If anyone says that your teenage years are your best, don’t believe them.
One of my teachers once offered this maxim, that ‘your teenage years are the best of your life’, to the class. I didn’t think much of it at the time, it didn’t make much sense, so I filed it away with the rest of the nonsense that some adults try to get away with telling children.
I never really explored the proposition fully until a few weeks ago, when Jordan Owen (perhaps hyperbolically) said that this idea probably increases the number of school massacres.
Put yourself in the position of a young person who goes, for example, to a school with small-minded teachers and cruel bullies, and has no choice but to go, five days per week and some idiots are telling these kids that it’s going to get worse?
Looking back on the moment when the teacher made this claim in front of us, I realise that I should’ve been offended.
He chose to become a teacher, to have a family, and now tells us that whatever stupid stuff he did as a teen was more fulfilling than nurturing children and imparting them with knowledge. (He was a fine teacher, otherwise.)
Rights and Responsibilities
Does it seem perverse, yet? Put it this way: the teenage years mark the transition from having pretty few positive rights and responsibilities, to having a whole lot of both.
I’m much happier now than I was as a teenager (and I didn’t go through the absurd emotional changes that many do), because I appreciate the freedom that I have more than I’m brought down by the responsibilities.
Leaving your teenage years behind means more responsibilities. True, but the beauty of this change is that you have the freedom to choose what responsibilities you take on.
I’m making a general point here, I understand that many people do not choose responsibilities such as caring for their parents etc., I admire such people a great deal.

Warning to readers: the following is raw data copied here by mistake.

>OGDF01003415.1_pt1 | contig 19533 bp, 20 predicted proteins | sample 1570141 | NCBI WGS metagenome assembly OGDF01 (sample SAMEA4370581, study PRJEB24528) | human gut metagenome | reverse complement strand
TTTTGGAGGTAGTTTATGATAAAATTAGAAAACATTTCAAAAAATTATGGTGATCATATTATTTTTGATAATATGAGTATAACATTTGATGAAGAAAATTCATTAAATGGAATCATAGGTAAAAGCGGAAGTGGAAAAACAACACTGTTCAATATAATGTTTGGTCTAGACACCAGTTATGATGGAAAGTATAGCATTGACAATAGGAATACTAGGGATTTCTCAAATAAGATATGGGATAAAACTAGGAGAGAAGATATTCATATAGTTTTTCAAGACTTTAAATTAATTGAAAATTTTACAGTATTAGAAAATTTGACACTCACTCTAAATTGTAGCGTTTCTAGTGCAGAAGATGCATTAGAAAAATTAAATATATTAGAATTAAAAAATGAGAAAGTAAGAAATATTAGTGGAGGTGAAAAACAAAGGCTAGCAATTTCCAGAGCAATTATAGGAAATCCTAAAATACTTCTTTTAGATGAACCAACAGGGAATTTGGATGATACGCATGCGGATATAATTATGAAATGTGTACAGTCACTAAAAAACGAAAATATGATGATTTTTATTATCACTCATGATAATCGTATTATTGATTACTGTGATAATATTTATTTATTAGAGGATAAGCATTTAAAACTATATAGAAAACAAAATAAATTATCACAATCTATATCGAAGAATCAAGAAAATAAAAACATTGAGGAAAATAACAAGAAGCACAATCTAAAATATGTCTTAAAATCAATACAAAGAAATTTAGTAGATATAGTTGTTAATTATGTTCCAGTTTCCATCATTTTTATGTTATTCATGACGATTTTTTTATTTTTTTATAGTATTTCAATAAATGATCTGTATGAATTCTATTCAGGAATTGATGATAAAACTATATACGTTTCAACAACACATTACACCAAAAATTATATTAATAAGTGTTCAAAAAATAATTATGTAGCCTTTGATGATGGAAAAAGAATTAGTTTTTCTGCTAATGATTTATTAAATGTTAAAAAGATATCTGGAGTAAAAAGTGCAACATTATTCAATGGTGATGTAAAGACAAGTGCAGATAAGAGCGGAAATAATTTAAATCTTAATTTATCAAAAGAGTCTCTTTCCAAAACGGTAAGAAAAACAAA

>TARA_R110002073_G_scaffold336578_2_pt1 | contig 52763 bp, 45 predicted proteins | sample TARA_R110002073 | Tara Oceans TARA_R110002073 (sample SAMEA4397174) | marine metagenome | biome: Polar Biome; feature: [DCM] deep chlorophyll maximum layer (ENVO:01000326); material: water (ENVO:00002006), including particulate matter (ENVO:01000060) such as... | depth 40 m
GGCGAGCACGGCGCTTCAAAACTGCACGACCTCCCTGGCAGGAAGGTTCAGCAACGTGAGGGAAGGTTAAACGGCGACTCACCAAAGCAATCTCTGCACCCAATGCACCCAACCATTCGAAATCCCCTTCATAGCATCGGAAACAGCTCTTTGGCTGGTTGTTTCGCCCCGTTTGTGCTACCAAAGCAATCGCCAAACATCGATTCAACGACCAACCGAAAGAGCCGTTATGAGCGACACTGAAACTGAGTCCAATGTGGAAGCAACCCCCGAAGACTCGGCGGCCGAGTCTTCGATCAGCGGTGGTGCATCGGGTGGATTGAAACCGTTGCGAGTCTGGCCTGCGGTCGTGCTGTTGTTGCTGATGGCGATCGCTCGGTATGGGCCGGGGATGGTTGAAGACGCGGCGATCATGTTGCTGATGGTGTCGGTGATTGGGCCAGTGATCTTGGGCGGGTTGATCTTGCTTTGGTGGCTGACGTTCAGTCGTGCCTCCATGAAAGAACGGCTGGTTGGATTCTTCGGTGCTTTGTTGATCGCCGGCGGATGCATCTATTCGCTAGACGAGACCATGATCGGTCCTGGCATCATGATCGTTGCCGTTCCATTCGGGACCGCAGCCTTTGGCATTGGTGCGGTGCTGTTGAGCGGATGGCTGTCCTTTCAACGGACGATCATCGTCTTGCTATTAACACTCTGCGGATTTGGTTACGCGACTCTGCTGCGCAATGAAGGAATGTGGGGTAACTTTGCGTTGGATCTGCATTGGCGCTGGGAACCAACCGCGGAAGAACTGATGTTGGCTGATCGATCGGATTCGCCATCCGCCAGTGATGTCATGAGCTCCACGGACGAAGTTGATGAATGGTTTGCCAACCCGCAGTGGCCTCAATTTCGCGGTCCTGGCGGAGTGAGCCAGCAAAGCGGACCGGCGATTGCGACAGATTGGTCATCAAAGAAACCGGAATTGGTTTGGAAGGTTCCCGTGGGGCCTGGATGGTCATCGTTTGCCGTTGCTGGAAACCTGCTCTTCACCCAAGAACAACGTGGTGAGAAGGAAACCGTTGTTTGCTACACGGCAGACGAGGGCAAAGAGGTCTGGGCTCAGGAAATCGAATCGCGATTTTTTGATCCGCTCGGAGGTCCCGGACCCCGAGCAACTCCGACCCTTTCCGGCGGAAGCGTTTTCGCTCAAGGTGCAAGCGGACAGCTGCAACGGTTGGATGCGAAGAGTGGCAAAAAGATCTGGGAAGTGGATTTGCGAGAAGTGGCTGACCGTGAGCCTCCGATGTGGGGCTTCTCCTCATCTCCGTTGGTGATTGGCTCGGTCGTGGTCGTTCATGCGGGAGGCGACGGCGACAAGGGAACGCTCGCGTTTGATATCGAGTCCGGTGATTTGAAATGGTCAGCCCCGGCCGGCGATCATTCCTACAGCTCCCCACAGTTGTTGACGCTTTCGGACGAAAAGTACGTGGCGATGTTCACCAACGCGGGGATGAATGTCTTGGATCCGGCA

I’ve heard people complain about being responsible for their children, or their mortgage etc.. You chose to have children, and you chose to have the house: you can’t go back on these choices, but, allowing for mistakes and foul play, they’re yours.
If you have children, be the best parent you can, don’t whine about being responsible for a human being whom you brought into the world.
All of these things, apart from the necessities of life, are completely optional. Your are free to choose which of them you want. If you don’t want to have huge bills, meaning a hard job, get a small house and live frugally.
You have to work, morally, in some capacity, this is a corollary of being alive, but you only have to work as much and as hard as reality demands of you.
You get more positive rights bit by bit through your teenage years, but only by age 21 will you have the full set. Moreover, being older and more experienced, people will take you more seriously and you’ll be able to rely on you own decisions to a greater extent.
You can start a business at pretty much any age within reason, but with your full house of rights and as you move into your twenties it will become a much more viable option.
As an adult, and with the correct investment, you can dedicate yourself, all of it, in some cases, to building something: art, a company, music, friendships, in a way that probably wasn’t feasible or legal during your teenage years.
Why Do People Say this?